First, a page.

The Azimuth Project
Azimuth Project

The Azimuth Project is designed to create a focal point for scientists and engineers interested in saving the planet, and make clearly presented, accurate information on the relevant issues easy to find.

The Azimuth Project includes:

What do you mean, “save the planet”?

We’re in serious trouble — for a short rundown, read this. It sounds pompous, but “saving the planet” is a convenient shorthand for tackling the complex set of environmental and technological problems we face today, such as:

If you believe some of these problems are important, and you want to solve them, we can use your help.

How can scientists and engineers help save the planet?

Many of the problems we face are fundamentally political in nature. But the world can’t wait for politicians to take action. There are lots of things scientists and engineers can do now, such as:

How will the Azimuth Project help?

The projects listed above are just a few of the many that are already underway. How will the Azimuth Project help? We’ll catalyze these efforts by making it easier for scientists and engineers to tackle environmental problems. We want it to be easy for them to:

  • see the overall structure of the environmental problems we face

  • access detailed information on all these problems

  • learn about open questions

  • find good projects to work on

  • find the people who are working on them

  • find relevant technical information

  • discuss ideas with people in many different fields


  • compare the merits of different strategies.

So, our goal is not to replace or compete with existing sources of information, but provide a synoptic view—a bird’s-eye view—of the information that exists. Specialists already know the facts in their own speciality. We want to make it easy for any scientist or engineer to understand the whole problem of saving the planet, and understand specialist literature in many subjects. After all, saving the planet is perhaps the ultimate interdisciplinary problem.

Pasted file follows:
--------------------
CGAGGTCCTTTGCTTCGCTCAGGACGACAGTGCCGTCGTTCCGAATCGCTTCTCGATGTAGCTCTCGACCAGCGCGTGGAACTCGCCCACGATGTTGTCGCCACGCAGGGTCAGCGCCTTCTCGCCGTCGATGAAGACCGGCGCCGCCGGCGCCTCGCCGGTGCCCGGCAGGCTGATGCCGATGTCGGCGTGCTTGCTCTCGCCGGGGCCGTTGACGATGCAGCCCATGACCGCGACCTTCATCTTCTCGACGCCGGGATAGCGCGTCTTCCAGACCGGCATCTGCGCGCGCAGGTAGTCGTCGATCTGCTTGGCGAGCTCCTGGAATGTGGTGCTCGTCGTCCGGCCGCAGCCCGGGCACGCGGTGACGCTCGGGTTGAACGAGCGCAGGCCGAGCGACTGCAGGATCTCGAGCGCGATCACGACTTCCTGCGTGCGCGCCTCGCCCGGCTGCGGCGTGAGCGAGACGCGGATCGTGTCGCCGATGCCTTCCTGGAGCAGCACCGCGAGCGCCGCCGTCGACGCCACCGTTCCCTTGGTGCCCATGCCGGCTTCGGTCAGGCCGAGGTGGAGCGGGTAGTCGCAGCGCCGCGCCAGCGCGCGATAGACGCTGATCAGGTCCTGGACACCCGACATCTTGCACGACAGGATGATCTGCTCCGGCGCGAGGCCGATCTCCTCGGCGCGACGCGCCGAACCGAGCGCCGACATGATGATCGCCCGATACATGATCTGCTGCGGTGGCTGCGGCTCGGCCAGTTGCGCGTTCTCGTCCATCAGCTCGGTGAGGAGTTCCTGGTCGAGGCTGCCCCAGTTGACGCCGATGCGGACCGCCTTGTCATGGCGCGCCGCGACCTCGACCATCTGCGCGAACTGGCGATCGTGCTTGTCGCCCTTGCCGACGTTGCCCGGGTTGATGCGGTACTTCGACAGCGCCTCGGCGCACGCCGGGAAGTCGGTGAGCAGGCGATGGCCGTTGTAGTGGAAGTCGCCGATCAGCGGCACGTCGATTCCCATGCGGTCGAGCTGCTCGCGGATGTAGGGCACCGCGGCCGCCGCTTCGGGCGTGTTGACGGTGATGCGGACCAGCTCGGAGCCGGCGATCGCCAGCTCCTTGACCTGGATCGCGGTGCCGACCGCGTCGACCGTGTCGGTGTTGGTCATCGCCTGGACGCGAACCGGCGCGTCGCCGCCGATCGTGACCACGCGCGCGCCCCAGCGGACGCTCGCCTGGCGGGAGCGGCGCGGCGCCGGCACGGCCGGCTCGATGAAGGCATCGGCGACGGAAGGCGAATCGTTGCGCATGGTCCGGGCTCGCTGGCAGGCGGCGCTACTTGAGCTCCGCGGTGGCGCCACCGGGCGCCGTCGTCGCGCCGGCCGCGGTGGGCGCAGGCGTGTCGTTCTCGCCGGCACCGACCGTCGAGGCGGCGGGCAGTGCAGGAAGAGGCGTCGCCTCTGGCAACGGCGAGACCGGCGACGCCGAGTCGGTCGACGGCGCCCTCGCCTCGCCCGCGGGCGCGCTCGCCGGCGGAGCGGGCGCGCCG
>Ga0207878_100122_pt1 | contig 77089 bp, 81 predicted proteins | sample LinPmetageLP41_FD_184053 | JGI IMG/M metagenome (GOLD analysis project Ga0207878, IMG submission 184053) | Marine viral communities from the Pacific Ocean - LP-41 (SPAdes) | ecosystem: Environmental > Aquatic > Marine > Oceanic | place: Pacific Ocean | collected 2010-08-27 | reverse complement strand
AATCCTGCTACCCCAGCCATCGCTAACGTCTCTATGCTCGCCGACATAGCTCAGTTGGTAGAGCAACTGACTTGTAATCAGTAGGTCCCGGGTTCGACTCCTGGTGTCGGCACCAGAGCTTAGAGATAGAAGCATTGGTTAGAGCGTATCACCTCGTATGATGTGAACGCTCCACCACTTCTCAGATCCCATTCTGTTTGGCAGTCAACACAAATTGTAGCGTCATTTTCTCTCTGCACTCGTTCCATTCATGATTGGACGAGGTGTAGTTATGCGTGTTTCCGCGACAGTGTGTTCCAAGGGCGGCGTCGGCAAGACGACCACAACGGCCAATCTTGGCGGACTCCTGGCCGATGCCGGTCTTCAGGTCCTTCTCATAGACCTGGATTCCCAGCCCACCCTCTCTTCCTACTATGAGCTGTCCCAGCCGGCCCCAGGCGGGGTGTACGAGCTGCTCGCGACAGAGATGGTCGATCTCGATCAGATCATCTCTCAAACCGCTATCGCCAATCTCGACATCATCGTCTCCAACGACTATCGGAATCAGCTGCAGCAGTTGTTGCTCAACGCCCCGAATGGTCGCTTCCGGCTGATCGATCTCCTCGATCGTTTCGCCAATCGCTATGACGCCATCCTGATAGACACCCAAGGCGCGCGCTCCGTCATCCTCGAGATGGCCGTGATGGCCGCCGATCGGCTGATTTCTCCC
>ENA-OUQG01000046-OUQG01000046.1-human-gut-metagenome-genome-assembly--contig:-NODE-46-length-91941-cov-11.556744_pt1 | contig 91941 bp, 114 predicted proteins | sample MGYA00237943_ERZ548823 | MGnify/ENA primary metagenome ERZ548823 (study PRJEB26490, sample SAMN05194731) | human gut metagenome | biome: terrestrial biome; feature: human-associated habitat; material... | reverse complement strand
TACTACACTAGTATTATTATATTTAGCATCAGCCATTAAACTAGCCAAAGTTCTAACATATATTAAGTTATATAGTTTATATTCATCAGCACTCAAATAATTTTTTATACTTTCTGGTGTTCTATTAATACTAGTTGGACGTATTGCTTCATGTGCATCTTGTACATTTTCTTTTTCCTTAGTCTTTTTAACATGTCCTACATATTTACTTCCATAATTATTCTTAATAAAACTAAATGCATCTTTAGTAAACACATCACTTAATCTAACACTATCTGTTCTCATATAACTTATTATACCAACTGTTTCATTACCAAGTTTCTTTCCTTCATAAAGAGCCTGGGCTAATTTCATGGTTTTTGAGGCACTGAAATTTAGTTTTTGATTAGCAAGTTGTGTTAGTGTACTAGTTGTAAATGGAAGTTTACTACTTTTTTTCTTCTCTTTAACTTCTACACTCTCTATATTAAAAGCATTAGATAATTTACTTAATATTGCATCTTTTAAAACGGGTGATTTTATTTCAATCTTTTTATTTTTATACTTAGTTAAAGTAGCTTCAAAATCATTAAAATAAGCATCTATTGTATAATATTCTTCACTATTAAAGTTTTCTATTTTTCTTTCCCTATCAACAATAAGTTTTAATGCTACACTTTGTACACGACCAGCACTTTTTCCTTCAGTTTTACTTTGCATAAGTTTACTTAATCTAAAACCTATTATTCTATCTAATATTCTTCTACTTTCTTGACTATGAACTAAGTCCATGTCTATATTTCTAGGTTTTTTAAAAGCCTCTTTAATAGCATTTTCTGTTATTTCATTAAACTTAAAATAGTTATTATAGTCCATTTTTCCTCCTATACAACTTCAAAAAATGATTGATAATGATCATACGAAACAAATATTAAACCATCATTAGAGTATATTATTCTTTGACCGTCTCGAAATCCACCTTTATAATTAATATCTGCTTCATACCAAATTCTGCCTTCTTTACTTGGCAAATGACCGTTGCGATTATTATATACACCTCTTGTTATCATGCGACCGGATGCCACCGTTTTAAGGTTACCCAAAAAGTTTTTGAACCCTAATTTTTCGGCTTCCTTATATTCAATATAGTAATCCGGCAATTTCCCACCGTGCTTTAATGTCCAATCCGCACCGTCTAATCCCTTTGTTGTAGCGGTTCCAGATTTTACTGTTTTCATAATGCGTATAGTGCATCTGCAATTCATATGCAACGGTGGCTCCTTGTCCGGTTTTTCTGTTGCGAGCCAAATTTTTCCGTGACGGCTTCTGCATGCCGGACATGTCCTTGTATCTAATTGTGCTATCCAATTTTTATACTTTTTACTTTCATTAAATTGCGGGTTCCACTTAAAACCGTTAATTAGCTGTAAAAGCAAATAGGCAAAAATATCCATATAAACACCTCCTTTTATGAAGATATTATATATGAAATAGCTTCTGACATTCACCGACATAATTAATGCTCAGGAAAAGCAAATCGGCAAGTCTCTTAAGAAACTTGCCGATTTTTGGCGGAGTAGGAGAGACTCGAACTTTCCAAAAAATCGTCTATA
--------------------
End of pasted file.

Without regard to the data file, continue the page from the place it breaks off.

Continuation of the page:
But isn’t it hopeless?

While many groups are trying to prevent global warming before it gets worse, there is a powerful array of political and economic forces lined up against them. This makes it easy to fall into apathy. But this apathy is a serious mistake. It comes from a shallow analysis of the situation.

Suppose, for the sake of argument, that the groups trying to prevent global warming, in fact fail. What next? Will the world come to an end? Will everyone die? Will all species go extinct? The answer is obviously no.

If the world were certainly coming to an end, we’d be off the hook. We could say: “Nothing I do will really have any effect, so I might as well just relax and enjoy myself”.

But we are not off the hook. Even if a disaster of some sort is certain, there are different degrees of disaster, and it’s our responsibility to minimize the disaster.

It’s quite likely that politicians and the mass of citizens will take significant action on global warming only when things get quite bad. By then, even drastically slashing carbon emissions won’t improve the climate for hundreds of years. Emission reductions will be necessary to keep things from getting worse, but not sufficient to make things better. So, presumably we’ll do a mixture of:

  1. adaptation,

  2. geoengineering, and

  3. suffering.

(Here ‘geoengineering’ includes actively removing CO2 from the atmosphere as well as various potentially riskier strategies to cool down the Earth — including strategies that could backfire and make things a lot worse.)

When we think about this carefully, we see there’s quite a spectrum of possible futures to consider, ranging from slightly bad to quite bad to very bad to very very bad. We should work hard to avoid the worst end of that spectrum.

And we need to do it now, because people don’t always get better at optimizing their collective behavior when things get worse. When people are struggling to survive, they often do things like start wars. And then we’ll wish we’d taken action sooner.

So what can I do?

Do you want to help with the Azimuth Project? Great! We need you! You can write articles, contribute information, pose questions, and more. Your special expertise is very valuable. To see what we’re doing and which projects have top priority, see Open Projects. Also check out the Azimuth Forum so you can log any changes you make to Azimuth Project pages, and join the conversation there.

If you’re wondering how to add information to this wiki, try these:

  • Help edit this wiki: an easy introduction to the elementary basics.

  • Sandbox: a place to try out stuff. Click “Edit Page” at the bottom of the page.

or more detail, these:

  • HowTo: more on how to add information to the wiki.

  • FAQ: frequently asked questions, so far mainly about Instiki, the software this wiki runs on.

category: meta